Professor Ross Welch reflects on an eventful three years as HCSA president
Looking back at your time as President, what are the highlights that stand out?
I think the most significant highlight was finally achieving national recognition for collective bargaining with NHS Employers and government. This was something that so many previous presidents and executive members had pursued for so many years that I feel really privileged to have been in post when it came to fruition.
It has been followed by two years of tortuous negotiating on a new consultant contract, which to be honest is not much further forward. The employers’ side have very clear aims and objectives, principally that of not spending anything more on medical salaries, but also to remove the Consultant opt-out clause on elective out of standard hours working in the pursuit of a seven-day normal working week. We have battled hard to secure protections for staff from management bullying and manipulation. Although the employers and the BMA reached agreement on local CEAs, we did not and we are still very much of the opinion that the interim scheme, and the performance-related pay scheme that will replace it from 2021, is a very bad deal not just for the Consultants of today but for those doctors currently in training who will soon face the new system.
It has been very pleasing since we achieved national bargaining rights for all grades of hospital doctors to see how many Trusts have signed formal recognition deals with us, allowing the Association to negotiate collectively on behalf of members at a local level. This will become even more crucial if NHS Employers get their way on future contracts, as nearly all aspects would then be open to local variation in pay and terms.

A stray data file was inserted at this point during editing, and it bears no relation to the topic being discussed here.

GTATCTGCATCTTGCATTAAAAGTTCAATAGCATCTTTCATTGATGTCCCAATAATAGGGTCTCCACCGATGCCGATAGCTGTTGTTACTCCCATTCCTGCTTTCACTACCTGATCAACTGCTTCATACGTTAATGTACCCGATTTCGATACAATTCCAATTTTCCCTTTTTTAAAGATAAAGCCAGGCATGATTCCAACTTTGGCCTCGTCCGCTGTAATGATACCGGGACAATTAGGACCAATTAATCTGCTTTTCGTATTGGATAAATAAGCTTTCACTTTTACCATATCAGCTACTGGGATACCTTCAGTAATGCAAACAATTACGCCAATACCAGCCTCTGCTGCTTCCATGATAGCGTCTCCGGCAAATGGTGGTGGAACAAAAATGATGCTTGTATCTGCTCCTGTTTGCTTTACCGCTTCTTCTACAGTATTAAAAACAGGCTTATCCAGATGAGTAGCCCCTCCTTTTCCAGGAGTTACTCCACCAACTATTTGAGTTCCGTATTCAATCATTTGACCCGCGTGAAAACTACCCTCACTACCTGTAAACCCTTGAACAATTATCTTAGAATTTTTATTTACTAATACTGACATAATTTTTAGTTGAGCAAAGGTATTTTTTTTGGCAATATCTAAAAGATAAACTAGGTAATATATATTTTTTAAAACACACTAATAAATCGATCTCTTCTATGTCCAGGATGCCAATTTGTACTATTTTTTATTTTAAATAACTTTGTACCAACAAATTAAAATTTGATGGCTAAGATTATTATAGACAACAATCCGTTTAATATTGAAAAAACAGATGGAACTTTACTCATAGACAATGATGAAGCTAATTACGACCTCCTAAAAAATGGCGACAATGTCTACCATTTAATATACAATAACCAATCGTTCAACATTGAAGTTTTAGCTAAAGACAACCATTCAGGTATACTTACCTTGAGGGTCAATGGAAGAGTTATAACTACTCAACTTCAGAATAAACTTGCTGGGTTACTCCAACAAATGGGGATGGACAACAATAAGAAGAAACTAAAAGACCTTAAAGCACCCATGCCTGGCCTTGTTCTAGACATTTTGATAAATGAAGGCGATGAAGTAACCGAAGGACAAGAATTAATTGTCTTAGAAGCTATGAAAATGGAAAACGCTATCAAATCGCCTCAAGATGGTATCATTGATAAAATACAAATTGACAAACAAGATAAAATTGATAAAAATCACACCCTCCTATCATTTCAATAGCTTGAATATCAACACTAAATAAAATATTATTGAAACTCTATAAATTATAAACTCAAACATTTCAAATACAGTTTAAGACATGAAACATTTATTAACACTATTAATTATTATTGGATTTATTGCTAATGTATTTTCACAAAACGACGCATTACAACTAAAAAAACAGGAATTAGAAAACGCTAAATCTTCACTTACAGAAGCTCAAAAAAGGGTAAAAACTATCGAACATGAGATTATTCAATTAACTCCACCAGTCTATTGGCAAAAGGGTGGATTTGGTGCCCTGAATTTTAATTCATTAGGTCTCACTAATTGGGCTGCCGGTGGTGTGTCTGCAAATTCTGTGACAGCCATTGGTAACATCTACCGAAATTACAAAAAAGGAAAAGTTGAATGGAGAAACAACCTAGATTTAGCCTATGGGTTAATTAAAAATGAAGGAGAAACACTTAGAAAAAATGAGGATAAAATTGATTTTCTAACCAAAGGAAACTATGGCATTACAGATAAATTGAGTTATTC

Many Trusts have already begun the process of establishing revised Joint Local Negotiating Committees to include representatives of the BMA, HCSA and non-unionised doctors of all grades. Other employers are more hesitant, often because of inaccurate claims that Local Negotiating Committees, the democratic mechanism for all medical staff, are a “BMA-only” body. This is something that our legal advisers have said is contrary to trade union law.
Elsewhere, HCSA and the BMA do co-operate successfully, underlining what can be achieved when we work together to represent the common interests of medical staff. It is to my regret, therefore, that the BMA maintains its position of separate negotiations at a national level.
Structurally, HCSA has increased the numbers of our extremely able National Officers (NOs), enhancing the individual member support we provide. We are also implementing changes to backroom hardware and software with a greater focus on organising and communication. The fruits of this will become increasingly visible to members.
In order to meet the challenges of recognition and increase our campaigning capacity we have grown our Policy committee, which has led campaigns such as around the case of Hadiza Bawa-Garba and Gross Negligence Manslaughter and is currently very active around the inequalities of the pension scheme. We will continue to run these campaigns, supported where needed by research to ensure we reflect members’ thinking – we fundamentally wish to be evidence-based and confident in representing these views to employers and all the “arm’s length” NHS organisations that affect clinical decision-making.
One of the greatest delights has been the rapid growth in trainee numbers in the HCSA and we are starting to get them involved in Council and Executive as they are our future. We want many, many more trainee members and hope our current members will play a part in this.